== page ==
- Pay the ticket in full: By doing this, you agree that you did the offense and the ticket goes on your record.
- Request Mitigation: This option allows you to explain your circumstances in front of a magistrate who can reduce your fine, but you are still admitting that you committed the violation, and the ticket goes on your record.
- Contest the Ticket: Here you are saying that you did not do what the ticket says and you want to fight it in court. You can check the appropriate box and mail the ticket in or you can call the number on your ticket. If you choose this, you will be given a pre-hearing settlement conference where you will talk to someone from the prosecutor’s office. Then if you don’t like what they are offering, you will get your day in court in front of a judge.
What if I Just Ignore the Ticket?
Ignoring the ticket isn’t such a great option either as the court will send your ticket to a collection company, and when you go to renew your license, you will have to pay all the collection fees and other assessments. Then your rates will go up anyway, and it will cost you even more.
What do I do if I didn’t respond to my ticket, and it’s been a while?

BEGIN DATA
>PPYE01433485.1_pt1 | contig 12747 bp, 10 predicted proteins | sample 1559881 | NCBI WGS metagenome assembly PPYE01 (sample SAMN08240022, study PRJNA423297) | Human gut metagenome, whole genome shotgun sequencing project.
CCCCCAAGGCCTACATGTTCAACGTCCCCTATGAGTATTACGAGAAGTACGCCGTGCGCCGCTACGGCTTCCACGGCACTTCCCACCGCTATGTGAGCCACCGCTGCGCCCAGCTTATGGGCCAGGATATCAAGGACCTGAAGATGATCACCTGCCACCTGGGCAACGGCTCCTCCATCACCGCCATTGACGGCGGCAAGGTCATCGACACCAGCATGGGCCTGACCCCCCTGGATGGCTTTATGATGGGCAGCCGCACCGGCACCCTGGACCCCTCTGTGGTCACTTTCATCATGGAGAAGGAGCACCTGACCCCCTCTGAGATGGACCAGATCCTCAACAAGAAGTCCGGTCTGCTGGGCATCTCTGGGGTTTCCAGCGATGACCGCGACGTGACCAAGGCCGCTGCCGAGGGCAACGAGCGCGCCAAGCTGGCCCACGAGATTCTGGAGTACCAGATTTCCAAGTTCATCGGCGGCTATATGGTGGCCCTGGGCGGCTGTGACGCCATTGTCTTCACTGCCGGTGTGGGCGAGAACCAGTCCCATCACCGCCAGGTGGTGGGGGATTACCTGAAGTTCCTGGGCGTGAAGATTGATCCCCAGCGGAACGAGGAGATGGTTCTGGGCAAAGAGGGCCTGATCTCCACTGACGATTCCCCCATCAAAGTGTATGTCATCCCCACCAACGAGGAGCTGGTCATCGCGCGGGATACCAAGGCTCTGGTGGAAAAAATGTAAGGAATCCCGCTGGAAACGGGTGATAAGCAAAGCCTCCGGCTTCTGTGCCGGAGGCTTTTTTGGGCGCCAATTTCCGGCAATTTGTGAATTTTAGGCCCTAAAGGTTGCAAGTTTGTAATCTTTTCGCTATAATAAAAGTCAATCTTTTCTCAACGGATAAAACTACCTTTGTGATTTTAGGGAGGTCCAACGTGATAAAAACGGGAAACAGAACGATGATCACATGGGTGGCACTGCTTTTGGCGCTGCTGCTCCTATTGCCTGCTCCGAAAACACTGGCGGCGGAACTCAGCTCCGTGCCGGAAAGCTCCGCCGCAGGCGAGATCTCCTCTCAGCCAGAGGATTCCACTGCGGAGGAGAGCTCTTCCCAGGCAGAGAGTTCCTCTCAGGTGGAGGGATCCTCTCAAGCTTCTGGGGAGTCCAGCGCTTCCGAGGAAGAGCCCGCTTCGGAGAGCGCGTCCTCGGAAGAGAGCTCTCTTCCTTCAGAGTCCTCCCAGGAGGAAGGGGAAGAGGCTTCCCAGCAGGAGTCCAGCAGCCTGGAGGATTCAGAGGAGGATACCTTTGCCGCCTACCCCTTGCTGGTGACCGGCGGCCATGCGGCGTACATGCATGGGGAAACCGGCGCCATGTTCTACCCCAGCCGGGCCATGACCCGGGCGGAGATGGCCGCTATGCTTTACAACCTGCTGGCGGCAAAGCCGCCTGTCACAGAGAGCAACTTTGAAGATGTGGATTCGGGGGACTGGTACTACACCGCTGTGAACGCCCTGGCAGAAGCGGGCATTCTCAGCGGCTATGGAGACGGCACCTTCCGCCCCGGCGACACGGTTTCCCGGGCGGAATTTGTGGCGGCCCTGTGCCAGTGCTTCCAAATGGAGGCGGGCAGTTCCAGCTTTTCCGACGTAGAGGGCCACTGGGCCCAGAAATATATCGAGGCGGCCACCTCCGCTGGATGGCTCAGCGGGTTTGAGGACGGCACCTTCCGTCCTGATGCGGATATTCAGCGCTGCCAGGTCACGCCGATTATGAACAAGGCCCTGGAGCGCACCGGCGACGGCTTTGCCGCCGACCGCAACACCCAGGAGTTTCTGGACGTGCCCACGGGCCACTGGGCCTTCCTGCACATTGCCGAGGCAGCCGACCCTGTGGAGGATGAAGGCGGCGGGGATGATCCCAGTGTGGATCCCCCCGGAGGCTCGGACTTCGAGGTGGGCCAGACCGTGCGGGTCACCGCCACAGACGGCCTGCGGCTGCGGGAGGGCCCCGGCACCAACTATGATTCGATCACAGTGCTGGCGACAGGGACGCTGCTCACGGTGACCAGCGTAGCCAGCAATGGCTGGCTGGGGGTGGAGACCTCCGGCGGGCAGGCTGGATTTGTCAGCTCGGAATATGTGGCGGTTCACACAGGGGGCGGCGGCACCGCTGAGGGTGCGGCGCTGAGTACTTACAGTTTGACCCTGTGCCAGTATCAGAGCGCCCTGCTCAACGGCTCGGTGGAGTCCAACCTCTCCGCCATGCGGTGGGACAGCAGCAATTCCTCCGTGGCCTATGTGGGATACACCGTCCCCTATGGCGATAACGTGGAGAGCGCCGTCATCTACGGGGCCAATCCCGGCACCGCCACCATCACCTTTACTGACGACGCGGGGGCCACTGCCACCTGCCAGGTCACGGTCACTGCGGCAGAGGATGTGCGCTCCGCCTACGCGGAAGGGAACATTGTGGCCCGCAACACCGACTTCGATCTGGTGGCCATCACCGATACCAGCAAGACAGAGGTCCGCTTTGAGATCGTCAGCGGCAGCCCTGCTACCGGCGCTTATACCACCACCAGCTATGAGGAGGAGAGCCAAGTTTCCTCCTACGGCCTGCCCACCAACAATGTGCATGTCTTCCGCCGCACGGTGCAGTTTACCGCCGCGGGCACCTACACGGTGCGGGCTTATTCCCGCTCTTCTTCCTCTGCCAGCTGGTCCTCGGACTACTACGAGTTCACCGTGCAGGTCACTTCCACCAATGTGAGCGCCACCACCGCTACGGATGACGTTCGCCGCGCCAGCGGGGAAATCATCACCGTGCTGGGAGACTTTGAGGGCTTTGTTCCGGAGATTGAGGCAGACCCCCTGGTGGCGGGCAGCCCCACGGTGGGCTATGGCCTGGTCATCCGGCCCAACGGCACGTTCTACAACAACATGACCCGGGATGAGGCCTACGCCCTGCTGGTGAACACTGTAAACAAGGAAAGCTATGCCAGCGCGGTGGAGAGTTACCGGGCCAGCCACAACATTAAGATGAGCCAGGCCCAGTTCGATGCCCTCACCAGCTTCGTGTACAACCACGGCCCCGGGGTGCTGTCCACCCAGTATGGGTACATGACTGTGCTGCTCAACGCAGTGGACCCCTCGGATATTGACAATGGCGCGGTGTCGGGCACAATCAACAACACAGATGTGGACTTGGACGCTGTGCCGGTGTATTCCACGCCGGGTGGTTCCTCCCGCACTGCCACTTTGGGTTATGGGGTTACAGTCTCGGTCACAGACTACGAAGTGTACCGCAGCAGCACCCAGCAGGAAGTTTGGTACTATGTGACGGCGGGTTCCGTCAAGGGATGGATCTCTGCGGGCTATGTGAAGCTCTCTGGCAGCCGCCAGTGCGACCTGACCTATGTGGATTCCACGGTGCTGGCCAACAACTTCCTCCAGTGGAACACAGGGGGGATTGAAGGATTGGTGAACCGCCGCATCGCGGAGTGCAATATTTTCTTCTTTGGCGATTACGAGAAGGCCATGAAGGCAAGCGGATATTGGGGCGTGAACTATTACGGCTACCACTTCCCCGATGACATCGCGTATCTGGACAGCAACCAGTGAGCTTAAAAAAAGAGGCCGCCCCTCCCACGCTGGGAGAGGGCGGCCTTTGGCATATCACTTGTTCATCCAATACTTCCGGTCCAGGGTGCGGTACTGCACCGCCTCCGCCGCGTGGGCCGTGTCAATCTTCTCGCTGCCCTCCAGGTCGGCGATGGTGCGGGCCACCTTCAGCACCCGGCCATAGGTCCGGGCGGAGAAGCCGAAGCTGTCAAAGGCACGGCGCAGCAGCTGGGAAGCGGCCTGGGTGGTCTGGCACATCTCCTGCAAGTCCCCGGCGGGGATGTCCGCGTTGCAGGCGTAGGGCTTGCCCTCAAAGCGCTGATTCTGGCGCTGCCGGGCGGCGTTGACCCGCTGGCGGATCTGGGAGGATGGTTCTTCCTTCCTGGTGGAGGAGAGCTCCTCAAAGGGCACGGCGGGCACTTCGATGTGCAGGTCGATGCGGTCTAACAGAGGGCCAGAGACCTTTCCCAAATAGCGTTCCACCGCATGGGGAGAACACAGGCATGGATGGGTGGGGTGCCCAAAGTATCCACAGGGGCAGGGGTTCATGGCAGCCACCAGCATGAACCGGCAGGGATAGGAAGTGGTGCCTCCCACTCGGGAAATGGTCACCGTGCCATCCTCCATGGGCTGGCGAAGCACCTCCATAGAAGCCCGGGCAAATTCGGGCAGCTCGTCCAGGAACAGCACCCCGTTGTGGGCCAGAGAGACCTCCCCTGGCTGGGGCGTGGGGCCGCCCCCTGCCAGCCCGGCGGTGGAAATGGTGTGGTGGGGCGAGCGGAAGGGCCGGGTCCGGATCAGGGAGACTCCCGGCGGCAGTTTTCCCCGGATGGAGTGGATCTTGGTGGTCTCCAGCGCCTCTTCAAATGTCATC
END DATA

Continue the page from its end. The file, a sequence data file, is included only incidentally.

Don’t let thing get any worse. An experienced attorney can still help you out. Don’t make things worse by continuing to ignore the letters and notices.
What About a Deferment?
In Washington, each driver can do one deferment for a moving violation and another for a non-moving violation every seven years. If you qualify, the court may require you to:
- Pay a deferral fee of $150 (average).
- Take a driving course (at court’s discretion).
- Ticket probation for up to a year.
Qualifications for Deferral:
- Must have a currently valid driver’s license,
- Must not have had a previous deferral in the last 7 years,
- Must not have a commercial driver’s license.
If you stay clean, then the probations goes away, if you get another ticket during that period, then your other ticket could be reinstated and become an automatic conviction on your record plus you will have to deal with the new ticket.
Spokane Negligent Driving Ticket Lawyer
While you can usually get a deferral just by asking for one, it’s best to at least talk to an attorney because many times, he or she can help you not to waste your deferral until you’ve exhausted all other possibilities. At at Crary, Clark, Domanico, & Chuang, P.S, we have an experienced traffic and criminal attorney who can help you avoid getting an increase in your insurance and losing your license.
Here’s why you should talk to one now:
- Go to work, not to court: Let us go to court for you so you don’t have waste hours in court.
- Do what’s best for you: We are not a ticket mill, and you are not just a number. We can look at your current charges and your record to see which option is best for you.
- Get peace of mind: Just send us the ticket and we take care of the rest. Spend your time doing important things and we will take care of you.